The administrative law judge found that Morgan failed to establish the existence of pneumoconiosis by any of the four types of medical evidence approved under 20 C.F.R. Sec. 727.203(a) (1)-(4). Consequently, the administrative law judge found no basis to invoke the interim presumption of entitlement under 20 C.F.R. Sec. 727.203. The administrative law judge then considered Morgan's eligibility under the regulations of Part 410. He again concluded that there was no evidence that Morgan was disabled due to pneumoconiosis arising out of his coal mine employment. In reaching this conclusion, the administrative law judge took into consideration the medical records submitted by Morgan after the hearing.

On appeal, the Benefits Review Board noted that Morgan's initial claim of October 1, 1976 was finally denied October 5, 1979. Because Morgan's second claim was filed on March 5, 1981, it was filed outside the one year period allowed for modification under 20 C.F.R. Sec. 725.310. Thus, the Benefits Review Board interpreted the second claim under the duplicate claims provisions of 20 C.F.R. Sec. 725.309. The Board found that under 20 C.F.R. Sec. 725.309(d) Morgan's second claim could only be adjudicated if he first demonstrated a "material change of conditions" from the time of denial of his first claim. The Board found that in the absence of such a change, the latter claim must be denied on the same basis as the initial claim denial under the Board's decision in Lukman v. Director, OWCP, 10 BLR 1-56 (1987), aff'd on rehearing en banc, 11 BLR 1-71 (1988).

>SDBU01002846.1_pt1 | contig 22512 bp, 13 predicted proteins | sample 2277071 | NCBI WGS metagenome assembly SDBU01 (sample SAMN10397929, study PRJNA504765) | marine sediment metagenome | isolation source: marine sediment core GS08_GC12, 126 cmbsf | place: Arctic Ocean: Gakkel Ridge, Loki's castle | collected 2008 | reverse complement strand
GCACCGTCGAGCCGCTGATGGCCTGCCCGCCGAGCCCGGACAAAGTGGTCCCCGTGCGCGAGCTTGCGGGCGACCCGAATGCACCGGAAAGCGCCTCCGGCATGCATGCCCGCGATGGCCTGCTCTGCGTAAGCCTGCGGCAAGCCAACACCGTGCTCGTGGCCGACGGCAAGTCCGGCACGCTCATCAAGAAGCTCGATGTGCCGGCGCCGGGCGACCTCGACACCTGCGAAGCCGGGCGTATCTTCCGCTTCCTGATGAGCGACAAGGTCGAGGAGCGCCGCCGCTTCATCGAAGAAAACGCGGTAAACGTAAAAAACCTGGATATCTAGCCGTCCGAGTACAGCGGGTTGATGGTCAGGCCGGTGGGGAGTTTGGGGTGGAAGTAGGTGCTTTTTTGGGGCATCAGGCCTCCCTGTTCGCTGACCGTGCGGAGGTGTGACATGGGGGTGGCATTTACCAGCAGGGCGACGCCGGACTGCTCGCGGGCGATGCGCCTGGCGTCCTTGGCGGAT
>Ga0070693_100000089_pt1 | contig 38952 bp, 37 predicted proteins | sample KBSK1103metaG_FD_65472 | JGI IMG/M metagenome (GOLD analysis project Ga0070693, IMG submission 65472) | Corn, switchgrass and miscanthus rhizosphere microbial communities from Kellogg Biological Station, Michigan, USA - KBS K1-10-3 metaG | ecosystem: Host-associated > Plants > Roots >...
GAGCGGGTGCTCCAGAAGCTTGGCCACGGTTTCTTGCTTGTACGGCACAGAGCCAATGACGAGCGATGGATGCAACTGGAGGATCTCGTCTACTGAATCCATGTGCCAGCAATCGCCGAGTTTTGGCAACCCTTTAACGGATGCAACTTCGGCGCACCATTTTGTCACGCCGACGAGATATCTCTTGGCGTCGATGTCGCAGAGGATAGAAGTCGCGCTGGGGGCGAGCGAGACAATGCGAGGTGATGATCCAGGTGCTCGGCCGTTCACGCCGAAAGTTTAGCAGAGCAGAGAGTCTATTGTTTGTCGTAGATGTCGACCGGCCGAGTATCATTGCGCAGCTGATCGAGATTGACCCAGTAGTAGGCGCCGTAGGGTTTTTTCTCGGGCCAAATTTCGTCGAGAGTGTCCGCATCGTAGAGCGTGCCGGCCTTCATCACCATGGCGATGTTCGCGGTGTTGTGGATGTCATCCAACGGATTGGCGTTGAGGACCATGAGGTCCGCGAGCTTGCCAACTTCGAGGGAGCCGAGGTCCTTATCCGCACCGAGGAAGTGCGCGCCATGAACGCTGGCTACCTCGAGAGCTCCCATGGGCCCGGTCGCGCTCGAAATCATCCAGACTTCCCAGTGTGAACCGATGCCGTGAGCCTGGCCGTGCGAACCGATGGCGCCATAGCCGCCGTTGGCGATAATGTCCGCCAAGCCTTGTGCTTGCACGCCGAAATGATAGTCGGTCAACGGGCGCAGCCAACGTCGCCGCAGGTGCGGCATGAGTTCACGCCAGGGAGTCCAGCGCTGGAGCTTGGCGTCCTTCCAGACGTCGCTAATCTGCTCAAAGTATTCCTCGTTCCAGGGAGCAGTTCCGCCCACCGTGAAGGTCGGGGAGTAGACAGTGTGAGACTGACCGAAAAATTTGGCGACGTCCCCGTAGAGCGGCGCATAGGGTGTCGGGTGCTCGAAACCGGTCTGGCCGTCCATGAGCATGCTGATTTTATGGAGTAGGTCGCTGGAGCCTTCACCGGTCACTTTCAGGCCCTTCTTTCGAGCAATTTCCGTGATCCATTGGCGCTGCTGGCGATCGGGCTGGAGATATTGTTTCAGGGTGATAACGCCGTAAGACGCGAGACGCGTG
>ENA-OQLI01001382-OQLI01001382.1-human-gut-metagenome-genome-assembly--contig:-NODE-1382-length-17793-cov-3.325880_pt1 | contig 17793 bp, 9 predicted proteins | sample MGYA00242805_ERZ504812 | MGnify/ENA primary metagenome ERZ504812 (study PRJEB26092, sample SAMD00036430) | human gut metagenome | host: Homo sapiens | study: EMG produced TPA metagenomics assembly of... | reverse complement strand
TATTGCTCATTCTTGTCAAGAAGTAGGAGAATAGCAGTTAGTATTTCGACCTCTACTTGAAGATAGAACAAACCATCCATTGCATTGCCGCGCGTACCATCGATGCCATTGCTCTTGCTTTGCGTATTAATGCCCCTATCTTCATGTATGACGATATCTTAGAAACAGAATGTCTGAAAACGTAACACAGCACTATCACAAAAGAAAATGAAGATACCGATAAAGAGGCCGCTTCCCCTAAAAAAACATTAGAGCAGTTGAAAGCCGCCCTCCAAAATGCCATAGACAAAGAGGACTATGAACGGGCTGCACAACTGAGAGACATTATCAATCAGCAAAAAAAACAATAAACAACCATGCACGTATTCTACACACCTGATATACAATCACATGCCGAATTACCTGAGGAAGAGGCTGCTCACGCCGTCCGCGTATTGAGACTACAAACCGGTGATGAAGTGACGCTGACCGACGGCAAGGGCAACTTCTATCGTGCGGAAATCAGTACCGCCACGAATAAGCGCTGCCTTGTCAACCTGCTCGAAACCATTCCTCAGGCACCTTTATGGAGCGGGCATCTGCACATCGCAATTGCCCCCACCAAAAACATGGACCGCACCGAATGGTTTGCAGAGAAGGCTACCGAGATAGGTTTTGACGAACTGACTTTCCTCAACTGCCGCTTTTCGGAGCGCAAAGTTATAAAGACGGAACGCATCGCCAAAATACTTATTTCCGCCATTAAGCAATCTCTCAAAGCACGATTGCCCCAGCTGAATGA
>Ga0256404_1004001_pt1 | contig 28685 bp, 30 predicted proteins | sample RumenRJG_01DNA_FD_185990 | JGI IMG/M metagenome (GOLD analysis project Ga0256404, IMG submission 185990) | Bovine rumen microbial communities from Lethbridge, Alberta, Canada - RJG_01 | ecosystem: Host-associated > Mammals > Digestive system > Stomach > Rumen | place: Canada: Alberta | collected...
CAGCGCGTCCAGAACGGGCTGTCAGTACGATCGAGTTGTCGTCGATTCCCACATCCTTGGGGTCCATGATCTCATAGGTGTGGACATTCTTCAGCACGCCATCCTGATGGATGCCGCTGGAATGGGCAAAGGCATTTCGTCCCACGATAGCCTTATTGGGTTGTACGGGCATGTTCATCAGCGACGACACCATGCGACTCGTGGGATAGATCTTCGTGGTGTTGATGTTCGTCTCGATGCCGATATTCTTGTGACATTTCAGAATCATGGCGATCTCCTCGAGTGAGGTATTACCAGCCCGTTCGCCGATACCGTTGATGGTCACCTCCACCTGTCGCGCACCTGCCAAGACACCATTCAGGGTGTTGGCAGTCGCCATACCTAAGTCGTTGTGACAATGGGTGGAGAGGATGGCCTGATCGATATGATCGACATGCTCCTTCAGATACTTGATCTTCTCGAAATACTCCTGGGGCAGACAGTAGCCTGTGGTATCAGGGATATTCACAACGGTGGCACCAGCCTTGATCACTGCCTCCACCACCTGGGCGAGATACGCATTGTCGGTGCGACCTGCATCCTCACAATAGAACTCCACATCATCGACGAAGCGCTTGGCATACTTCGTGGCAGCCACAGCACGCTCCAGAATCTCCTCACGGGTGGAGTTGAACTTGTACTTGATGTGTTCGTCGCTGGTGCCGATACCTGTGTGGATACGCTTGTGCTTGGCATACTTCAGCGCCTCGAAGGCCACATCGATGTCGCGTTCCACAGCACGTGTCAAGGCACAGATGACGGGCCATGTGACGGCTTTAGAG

The Board found no material change between Morgan's first and second claim. The Board reached this conclusion because the director cited the same reasons for his denial of both claims, namely, Morgan's failure to establish the existence of pneumoconiosis. The Board denied the new claim based on 20 C.F.R. Sec. 725.309(d). The Board did not address the merits of Morgan's claim and dismissed the administrative law judge's denial of benefits on the merits as harmless error.

The Benefits Review Board erred in finding that Morgan's claim was subject to the duplicate claims provision of 20 C.F.R. Sec. 725.309(d). A careful review of the record reveals that Morgan sent a letter to the Office of Workers Compensation Programs dated September 29, 1980, less than a year after the denial of his first claim. We interpret this letter as a request for modification of the initial denial under 20 C.F.R. Sec. 725.310. Because this modification request was filed after March 31, 1980, the claim should be considered under the provisions of 20 C.F.R. Part 718.

We vacate the judgment of the Benefits Review Board. Morgan's letter should have been considered a request for modification under 20 C.F.R. Sec. 725.310, not a duplicate claim under 20 C.F.R. Sec. 725.309. We remand the case to the administrative law judge for consideration under the standards set forth in 20 C.F.R. Part 718. We decline to affirm the administrative law judge's findings under 20 C.F.R. Sec. 727. Review of these findings and of the entire case will be appropriate only after review by the Benefits Review Board.